Review Price £700.00

Can Miele conquer robot vacuum cleaning?

Robot vacuum cleaners aren't a new thing per se, but they've mainly been the preserve of specialist brands like iRobot and tech companies like Samsung and LG. But now Miele, a brand with as good a reputation for its traditional vacuum cleaners as any around, is having a go.

How does its first attempt compare to potential rivals, and is this a sign robot vacuum cleaners are about to become a real 'thing' rather than a niche luxury?

Probably not given Miele has slapped a hefty £700 asking price on the Scout RX1. This sets it up against the most expensive robot cleaners rivals have to offer, such as the iRobot Roomba 790. This isn't such a ridiculous thing when you look at the RX1 on paper, though.

Miele claims it has the longest battery life of any robot vacuum cleaner on the market, at two hours. It also includes a camera to help map the room it's cleaning more accurately, a feature you don't generally see on some of the cheaper models in the market.

Visually, however, Miele hasn't veered too far (if at all) from the established robot vacuum cleaner norms. It's circular with two protruding 'sweepers' to help pull dust and detritus into the main vacuum just like the rest. Miele reckons its brushes are longer than rivals, however, though I didn't have a ruler handy to test this claim.

In common with most robot vacuum cleaners, the Scout RX1 uses a combination of sensors to detect and navigate obstacles, including ones to ensure it doesn't take a running jump down the stairs. During a test run it appeared to navigate obstacles very well, though what I saw wasn't enough to say this conclusively.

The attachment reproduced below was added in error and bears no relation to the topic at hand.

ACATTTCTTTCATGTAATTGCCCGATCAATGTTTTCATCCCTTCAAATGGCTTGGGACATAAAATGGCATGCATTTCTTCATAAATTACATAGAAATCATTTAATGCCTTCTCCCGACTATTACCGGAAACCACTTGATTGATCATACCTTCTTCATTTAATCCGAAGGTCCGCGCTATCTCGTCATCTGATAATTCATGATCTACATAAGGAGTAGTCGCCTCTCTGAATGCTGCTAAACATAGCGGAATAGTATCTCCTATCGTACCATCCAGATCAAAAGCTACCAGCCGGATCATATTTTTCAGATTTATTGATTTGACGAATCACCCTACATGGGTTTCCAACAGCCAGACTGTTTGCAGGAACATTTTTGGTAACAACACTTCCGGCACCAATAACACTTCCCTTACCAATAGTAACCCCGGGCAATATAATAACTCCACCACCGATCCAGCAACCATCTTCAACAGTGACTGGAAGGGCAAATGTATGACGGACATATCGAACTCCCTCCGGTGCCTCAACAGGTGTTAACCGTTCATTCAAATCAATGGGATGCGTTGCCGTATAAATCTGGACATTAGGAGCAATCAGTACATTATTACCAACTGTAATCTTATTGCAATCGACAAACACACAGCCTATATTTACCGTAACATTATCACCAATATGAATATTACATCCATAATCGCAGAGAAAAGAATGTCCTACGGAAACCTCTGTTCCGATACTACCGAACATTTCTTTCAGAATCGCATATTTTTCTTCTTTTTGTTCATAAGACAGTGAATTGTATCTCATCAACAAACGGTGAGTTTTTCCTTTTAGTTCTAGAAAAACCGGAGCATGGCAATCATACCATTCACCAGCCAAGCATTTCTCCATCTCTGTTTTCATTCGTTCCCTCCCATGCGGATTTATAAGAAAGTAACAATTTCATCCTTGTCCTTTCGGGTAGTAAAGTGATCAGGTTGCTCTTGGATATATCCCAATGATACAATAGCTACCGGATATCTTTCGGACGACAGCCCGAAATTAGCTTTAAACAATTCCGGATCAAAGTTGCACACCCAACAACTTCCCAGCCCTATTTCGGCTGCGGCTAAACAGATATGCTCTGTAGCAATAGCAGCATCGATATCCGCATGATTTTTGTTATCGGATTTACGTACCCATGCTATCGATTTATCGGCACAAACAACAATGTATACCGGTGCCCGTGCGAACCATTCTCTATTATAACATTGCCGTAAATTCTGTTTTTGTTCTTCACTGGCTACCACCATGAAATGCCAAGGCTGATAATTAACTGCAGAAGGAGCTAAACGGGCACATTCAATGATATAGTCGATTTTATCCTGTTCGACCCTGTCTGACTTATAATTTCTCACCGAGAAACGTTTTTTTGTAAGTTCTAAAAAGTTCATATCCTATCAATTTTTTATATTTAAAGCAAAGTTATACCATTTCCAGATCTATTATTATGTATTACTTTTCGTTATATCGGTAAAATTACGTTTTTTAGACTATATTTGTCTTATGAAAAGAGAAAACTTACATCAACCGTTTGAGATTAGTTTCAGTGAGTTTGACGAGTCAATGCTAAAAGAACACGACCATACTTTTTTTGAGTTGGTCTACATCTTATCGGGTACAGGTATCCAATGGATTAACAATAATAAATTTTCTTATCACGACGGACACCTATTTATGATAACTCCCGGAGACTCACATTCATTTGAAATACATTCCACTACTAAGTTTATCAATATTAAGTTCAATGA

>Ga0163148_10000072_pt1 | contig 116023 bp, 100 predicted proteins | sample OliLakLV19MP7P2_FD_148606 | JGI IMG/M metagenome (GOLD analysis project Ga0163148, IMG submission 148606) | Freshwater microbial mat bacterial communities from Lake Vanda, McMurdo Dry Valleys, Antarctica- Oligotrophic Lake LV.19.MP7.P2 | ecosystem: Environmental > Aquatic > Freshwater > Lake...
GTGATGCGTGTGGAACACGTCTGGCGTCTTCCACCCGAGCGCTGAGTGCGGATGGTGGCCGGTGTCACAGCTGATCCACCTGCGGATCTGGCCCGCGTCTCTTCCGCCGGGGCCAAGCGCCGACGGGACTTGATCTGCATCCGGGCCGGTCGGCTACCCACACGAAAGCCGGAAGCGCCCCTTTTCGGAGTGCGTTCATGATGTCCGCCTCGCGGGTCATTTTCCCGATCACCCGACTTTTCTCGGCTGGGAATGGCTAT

The Miele Scout RX1 has four cleaning modes: Auto Mode, Spot Mode, Corner Mode and Turbo mode. Auto Mode leaves the RX1 to work things out for itself, using its camera and sensors to navigate the room; Spot Mode lets you specify a 1.8m square area to focus on to tidy up spills; Corner Mode is the same Auto Mode, but the RX1 will return to all the corners to give them an extra go; Turbo Mode, finally, takes half the time as Auto as it doesn't overlap areas as much.

All of this is fairly standard for robot vacuum cleaners, and of course the RX1 automatically returns to its charging base station when done or the battery is running low. All the modes are selectable from the provided remote, which is fairly basic, and easy to use as a result. There's also the option to remotely control the robot using the remote and its D-pad, though given this relies on infrared it doesn't appear the most reliable (or useful) feature unless you just need to get one tiny spot.

The 0.6 litre capacity doesn't sound like a lot on paper, but it's actually about the same as many rivals and more than the Dyson DC59 cordless vacuum cleaner and its tiny 0.4 litre compartment.

First Impressions

It's hard to get a conclusive first impression of a product like this, it's the cleaning that counts above all other concerns. Miele, being a specialist in this area, reckons it has the advantage here, but there's no way to say for certain until we test it.

What I can say, though, is on paper Miele isn't bringing anything new that rivals aren't. That's not to say it won't perform better when tested, but fundamentally the Scout RX1 looks like more of an evolution than any sort of robot vacuum cleaner revolution.

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